The story of Canadian folk artist Maud Lewis (1903 – 1970) is a poignant one. She lived most of her life in abject poverty in a tiny cottage in Marshalltown, Nova Scotia. She made do with what little she had and nourished her painting talent by turning her house into a canvas, covering nearly every surface available with her whimsical paintings.
For more than three decades, the self-taught artist eked out a living by creating vivid oil paintings of colorful pastoral scenes which she sold for a few dollars each.
Today, Maude Lewis is celebrated as one of Canada’s most beloved folk artists.
Maude was known to be a shy, quiet woman with a delightful smile. Her paintings were infused with her sweet sense of country peacefulness and people took notice. Both locals and passers-by would purchase her joyful paintings and in time, Maude gained notoriety through newspaper and magazine articles.
Maude was born in 1903 with multiple birth defects – hunched over, small, and almost no chin – she ultimately developed rheumatoid arthritis, which disfigured her even more.
Despite this, Maud seemed to be a happy soul who enjoyed her childhood spent with her parents and brother. Maud took up painting when her mother had her paint Christmas cards to sell for extra cash.
In 1935 Maud’s father died and in 1937, her mother passed away as well. As was typical at the time, her brother inherited the family home. Maude took matters into her own hands and answered an ad for a live-in housekeeper for a bachelor named Everett Lewis. He was an occasional fish peddler who lived in the now-famous one-room cottage in Marshalltown. In 1938, Maude was hired, moved in, and shortly thereafter, they were married.
But life was not always ideal in the little cottage. Everet was known to be miserly and he often confiscated and squirreled away what little money Maude made through selling her paintings. There was no plumbing or electricity in their home and the couple got by on very little. Still, there was love in the tiny house and Everett was happy to let Maude create her cheerful, colorful art all over the cottage surfaces.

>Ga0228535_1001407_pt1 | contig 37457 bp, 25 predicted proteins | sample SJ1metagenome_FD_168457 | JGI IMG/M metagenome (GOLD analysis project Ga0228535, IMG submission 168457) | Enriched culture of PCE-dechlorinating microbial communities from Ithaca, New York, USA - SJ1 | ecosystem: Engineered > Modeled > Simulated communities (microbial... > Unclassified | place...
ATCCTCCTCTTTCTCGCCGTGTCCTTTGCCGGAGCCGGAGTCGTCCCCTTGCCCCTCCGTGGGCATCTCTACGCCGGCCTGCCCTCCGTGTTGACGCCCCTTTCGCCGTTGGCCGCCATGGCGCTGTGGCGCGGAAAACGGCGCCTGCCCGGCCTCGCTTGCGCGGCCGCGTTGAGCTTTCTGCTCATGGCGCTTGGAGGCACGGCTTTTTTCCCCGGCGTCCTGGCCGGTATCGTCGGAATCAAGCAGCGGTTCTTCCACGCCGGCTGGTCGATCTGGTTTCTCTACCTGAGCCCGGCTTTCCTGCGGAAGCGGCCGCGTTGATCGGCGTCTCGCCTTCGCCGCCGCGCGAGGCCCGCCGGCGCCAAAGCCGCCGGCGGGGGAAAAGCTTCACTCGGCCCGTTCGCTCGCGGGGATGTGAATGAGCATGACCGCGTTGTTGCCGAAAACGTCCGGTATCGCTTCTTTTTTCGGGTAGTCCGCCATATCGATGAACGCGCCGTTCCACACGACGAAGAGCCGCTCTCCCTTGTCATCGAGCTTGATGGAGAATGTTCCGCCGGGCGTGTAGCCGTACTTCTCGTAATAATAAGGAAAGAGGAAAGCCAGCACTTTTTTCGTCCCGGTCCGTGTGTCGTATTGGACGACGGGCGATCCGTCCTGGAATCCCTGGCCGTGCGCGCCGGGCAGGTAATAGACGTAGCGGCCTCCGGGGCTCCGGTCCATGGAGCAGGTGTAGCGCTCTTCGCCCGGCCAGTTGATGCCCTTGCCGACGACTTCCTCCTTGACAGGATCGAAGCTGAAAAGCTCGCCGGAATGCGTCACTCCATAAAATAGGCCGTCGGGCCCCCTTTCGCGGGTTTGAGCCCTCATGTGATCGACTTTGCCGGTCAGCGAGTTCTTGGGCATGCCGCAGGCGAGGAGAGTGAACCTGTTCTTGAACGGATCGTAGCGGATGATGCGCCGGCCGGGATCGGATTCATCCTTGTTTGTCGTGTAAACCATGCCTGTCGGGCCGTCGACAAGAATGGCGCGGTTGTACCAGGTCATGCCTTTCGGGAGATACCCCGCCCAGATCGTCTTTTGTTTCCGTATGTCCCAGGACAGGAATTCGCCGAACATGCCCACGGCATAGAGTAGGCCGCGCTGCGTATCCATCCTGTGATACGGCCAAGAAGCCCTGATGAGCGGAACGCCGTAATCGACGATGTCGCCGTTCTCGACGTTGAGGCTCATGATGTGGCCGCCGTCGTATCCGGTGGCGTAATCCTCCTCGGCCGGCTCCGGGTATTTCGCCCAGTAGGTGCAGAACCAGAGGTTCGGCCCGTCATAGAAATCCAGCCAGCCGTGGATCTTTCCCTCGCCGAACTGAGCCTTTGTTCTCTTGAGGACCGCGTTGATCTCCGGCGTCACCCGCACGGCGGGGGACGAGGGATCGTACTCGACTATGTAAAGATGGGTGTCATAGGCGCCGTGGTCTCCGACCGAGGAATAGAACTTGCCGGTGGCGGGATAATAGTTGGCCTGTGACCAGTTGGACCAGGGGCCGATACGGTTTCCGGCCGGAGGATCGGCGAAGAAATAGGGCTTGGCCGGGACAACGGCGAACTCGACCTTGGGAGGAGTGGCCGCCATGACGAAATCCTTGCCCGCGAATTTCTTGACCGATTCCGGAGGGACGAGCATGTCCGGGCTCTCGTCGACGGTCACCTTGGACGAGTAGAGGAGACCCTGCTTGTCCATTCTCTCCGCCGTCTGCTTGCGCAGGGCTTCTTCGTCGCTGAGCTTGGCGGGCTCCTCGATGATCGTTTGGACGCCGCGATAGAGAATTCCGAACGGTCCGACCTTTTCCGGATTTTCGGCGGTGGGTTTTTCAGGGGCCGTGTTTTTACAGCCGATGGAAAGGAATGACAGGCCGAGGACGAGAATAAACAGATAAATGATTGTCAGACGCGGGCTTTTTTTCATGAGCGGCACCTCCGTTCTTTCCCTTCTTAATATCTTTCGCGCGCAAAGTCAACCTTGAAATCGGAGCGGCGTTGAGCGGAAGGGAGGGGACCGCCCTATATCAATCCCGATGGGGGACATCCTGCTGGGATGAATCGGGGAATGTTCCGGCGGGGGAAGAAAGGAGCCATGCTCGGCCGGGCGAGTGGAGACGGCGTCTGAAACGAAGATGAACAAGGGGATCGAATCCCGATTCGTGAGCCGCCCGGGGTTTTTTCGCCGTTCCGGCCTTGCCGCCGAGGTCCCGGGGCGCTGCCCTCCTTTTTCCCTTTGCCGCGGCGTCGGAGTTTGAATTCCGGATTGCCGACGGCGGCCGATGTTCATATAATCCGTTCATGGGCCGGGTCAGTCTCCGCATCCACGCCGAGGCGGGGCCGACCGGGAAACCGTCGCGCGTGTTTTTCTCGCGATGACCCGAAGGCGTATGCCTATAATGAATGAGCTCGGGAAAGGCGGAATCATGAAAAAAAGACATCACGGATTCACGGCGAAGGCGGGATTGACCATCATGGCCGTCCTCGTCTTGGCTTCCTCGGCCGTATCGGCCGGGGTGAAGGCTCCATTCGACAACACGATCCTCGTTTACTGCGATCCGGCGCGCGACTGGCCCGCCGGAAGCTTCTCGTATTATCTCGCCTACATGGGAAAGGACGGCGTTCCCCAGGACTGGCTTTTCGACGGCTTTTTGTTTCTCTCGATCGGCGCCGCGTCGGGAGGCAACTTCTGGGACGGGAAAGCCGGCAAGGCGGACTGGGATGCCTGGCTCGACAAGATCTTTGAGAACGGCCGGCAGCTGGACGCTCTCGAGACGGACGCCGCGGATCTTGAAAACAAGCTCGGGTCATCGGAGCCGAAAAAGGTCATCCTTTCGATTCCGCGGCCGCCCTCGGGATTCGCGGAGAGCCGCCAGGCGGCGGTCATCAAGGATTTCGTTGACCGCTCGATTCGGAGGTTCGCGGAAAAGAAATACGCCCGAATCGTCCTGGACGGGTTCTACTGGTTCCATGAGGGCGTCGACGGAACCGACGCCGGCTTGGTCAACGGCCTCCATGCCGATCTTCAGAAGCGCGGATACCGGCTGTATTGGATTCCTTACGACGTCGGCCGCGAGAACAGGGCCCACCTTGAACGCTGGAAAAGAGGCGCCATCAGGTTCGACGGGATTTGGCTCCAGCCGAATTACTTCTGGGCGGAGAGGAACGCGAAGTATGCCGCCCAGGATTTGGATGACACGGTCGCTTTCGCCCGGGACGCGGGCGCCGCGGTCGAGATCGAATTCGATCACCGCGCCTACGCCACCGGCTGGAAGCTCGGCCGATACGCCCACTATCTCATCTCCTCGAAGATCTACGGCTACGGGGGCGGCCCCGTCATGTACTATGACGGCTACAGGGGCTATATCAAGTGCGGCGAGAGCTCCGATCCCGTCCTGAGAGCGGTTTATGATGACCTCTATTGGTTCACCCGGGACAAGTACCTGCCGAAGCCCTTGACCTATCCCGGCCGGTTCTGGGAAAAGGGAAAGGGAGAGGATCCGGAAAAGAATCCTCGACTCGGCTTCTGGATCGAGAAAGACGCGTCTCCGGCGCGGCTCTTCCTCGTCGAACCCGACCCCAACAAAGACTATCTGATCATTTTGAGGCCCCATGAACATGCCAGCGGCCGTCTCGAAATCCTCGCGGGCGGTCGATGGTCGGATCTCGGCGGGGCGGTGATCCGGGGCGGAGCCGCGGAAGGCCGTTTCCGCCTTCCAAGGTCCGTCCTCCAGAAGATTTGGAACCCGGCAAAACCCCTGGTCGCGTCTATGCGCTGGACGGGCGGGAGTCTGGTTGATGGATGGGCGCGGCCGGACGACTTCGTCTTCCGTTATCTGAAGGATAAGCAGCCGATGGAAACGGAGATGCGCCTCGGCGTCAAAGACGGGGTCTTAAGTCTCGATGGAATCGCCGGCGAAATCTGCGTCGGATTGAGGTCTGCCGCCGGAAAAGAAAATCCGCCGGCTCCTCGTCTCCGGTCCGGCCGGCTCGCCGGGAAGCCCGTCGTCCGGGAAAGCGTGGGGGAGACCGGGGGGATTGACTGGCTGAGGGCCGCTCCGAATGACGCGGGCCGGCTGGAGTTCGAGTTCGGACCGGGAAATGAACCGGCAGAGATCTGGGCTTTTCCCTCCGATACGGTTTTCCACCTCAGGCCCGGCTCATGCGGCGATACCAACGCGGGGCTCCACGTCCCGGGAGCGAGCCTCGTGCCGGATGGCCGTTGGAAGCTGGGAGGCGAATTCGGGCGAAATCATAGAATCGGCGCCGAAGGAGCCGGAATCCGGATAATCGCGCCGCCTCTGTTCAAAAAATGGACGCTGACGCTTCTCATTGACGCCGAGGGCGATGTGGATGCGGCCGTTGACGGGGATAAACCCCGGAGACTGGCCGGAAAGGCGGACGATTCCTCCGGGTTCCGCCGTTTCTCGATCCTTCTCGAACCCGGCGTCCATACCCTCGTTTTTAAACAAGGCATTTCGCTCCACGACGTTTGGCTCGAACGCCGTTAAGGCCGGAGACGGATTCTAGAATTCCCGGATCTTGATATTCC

What is known about the dwelling: Everett purchased it in 1926 and had it moved from its original location by a team of oxen to a small plot of roadside land. The couple lived here for decades and Maude’s colorful murals on the cottage beckoned many a traveler on the road to stop and buy her handmade cards and paintings.
Sadly, at the age of 67, Maude fell ill with pneumonia and died in a nearby hospital. She was buried in a child-sized coffin and laid to rest in a pauper’s grave.
Tragically, only a few years later in 1979, her husband Everett was killed by a burglar during an attempted robbery of the couple’s beloved house
After their deaths, the little cottage began to deteriorate. Fortunately, a group of concerned citizens in the area started the “Maud Lewis Painted House Society” with the goal to save this meaningful landmark.
Their efforts paid off and in 1984, the house was sold to the Province of Nova Scotia and turned over to the care of Art Gallery of Nova Scotia.
In 1996, conservation and restoration work began on the house. Today, the restored house is on permanent display in Halifax at the Art Gallery of Nova Scotia.
Along with the actual cottage, the gallery features a permanent collection of Lewis’s art.
Here is a photo of the home’s interior before it was restored:
How wonderful it is that Maud’s house and her paintings that covered her home, were preserved. Kudos to those dedicated and persistent folks who made it happen!
In the corner by the window is where Maude sat to do her paintings.
You can feel her spirit there still.
A replica of the Maud Lewis House was built in 1999 by fan and retired fisherman Murray Ross. It is located a few kilometers north of Marshalltown (where the actual cottage was located) but it is a dead-ringer for the real one, inside and out.
What a fitting tribute to a genuine Canadian treasure.